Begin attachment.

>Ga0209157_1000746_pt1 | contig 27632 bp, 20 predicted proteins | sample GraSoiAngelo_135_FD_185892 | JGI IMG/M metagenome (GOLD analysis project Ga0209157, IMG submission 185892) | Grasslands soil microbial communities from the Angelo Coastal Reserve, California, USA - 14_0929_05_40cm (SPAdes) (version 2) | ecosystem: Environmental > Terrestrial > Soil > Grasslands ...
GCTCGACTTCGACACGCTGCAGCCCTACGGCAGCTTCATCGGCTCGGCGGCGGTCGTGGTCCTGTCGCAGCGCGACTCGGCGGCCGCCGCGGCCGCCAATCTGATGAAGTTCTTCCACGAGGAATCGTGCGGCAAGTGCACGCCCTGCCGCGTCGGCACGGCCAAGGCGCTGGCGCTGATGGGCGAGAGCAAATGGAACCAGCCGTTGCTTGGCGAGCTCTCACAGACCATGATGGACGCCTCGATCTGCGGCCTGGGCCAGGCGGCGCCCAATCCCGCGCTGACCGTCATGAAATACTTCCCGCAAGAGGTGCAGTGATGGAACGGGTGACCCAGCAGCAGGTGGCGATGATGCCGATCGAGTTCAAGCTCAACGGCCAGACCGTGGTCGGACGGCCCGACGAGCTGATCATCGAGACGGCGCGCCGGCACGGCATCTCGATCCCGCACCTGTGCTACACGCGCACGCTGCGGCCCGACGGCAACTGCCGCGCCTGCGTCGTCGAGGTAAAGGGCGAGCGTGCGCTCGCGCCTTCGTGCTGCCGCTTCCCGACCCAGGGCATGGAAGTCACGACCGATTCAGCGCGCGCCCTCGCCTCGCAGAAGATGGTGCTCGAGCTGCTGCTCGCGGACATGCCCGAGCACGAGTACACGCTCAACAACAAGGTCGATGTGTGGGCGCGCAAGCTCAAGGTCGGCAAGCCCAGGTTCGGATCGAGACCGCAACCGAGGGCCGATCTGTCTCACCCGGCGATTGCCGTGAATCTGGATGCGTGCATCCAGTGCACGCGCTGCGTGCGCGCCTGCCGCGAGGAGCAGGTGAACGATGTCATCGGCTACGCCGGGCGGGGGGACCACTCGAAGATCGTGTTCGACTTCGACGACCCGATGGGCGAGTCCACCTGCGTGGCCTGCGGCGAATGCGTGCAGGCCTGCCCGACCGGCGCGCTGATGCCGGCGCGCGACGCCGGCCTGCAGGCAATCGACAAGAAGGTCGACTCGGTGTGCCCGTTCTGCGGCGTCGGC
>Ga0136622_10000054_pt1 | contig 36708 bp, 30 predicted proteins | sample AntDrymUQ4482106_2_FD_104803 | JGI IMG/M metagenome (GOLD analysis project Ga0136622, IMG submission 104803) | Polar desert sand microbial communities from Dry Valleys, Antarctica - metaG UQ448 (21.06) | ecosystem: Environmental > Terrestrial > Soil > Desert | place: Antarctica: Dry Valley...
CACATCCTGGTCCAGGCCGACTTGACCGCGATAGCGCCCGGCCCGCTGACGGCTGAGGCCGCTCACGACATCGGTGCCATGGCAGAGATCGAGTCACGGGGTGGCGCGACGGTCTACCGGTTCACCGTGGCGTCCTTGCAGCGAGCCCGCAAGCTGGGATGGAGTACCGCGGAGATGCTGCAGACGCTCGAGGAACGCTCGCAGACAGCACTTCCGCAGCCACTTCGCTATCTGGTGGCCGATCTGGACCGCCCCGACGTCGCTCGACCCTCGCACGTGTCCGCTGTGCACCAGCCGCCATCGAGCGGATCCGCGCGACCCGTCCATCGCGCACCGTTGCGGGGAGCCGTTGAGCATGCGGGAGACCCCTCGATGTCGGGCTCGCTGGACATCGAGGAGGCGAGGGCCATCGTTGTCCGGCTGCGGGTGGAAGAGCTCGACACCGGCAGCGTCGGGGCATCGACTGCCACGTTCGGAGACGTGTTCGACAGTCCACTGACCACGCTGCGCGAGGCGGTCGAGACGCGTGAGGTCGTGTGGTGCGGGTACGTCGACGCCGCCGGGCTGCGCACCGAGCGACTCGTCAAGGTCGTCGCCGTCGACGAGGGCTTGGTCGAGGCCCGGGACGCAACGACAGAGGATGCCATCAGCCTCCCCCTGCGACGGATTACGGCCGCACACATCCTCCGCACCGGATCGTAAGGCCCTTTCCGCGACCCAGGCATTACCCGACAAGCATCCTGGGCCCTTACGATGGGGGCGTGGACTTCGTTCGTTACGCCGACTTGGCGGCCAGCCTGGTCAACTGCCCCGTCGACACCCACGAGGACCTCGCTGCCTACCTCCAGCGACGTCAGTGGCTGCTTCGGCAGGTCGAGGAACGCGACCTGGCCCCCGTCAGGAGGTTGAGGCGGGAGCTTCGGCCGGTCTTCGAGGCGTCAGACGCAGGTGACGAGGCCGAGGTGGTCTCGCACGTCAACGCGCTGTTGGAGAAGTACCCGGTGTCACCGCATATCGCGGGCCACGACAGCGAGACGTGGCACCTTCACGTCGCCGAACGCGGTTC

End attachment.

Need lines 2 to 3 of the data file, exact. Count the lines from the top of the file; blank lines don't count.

GCTCGACTTCGACACGCTGCAGCCCTACGGCAGCTTCATCGGCTCGGCGGCGGTCGTGGTCCTGTCGCAGCGCGACTCGGCGGCCGCCGCGGCCGCCAATCTGATGAAGTTCTTCCACGAGGAATCGTGCGGCAAGTGCACGCCCTGCCGCGTCGGCACGGCCAAGGCGCTGGCGCTGATGGGCGAGAGCAAATGGAACCAGCCGTTGCTTGGCGAGCTCTCACAGACCATGATGGACGCCTCGATCTGCGGCCTGGGCCAGGCGGCGCCCAATCCCGCGCTGACCGTCATGAAATACTTCCCGCAAGAGGTGCAGTGATGGAACGGGTGACCCAGCAGCAGGTGGCGATGATGCCGATCGAGTTCAAGCTCAACGGCCAGACCGTGGTCGGACGGCCCGACGAGCTGATCATCGAGACGGCGCGCCGGCACGGCATCTCGATCCCGCACCTGTGCTACACGCGCACGCTGCGGCCCGACGGCAACTGCCGCGCCTGCGTCGTCGAGGTAAAGGGCGAGCGTGCGCTCGCGCCTTCGTGCTGCCGCTTCCCGACCCAGGGCATGGAAGTCACGACCGATTCAGCGCGCGCCCTCGCCTCGCAGAAGATGGTGCTCGAGCTGCTGCTCGCGGACATGCCCGAGCACGAGTACACGCTCAACAACAAGGTCGATGTGTGGGCGCGCAAGCTCAAGGTCGGCAAGCCCAGGTTCGGATCGAGACCGCAACCGAGGGCCGATCTGTCTCACCCGGCGATTGCCGTGAATCTGGATGCGTGCATCCAGTGCACGCGCTGCGTGCGCGCCTGCCGCGAGGAGCAGGTGAACGATGTCATCGGCTACGCCGGGCGGGGGGACCACTCGAAGATCGTGTTCGACTTCGACGACCCGATGGGCGAGTCCACCTGCGTGGCCTGCGGCGAATGCGTGCAGGCCTGCCCGACCGGCGCGCTGATGCCGGCGCGCGACGCCGGCCTGCAGGCAATCGACAAGAAGGTCGACTCGGTGTGCCCGTTCTGCGGCGTCGGC
>Ga0136622_10000054_pt1 | contig 36708 bp, 30 predicted proteins | sample AntDrymUQ4482106_2_FD_104803 | JGI IMG/M metagenome (GOLD analysis project Ga0136622, IMG submission 104803) | Polar desert sand microbial communities from Dry Valleys, Antarctica - metaG UQ448 (21.06) | ecosystem: Environmental > Terrestrial > Soil > Desert | place: Antarctica: Dry Valley...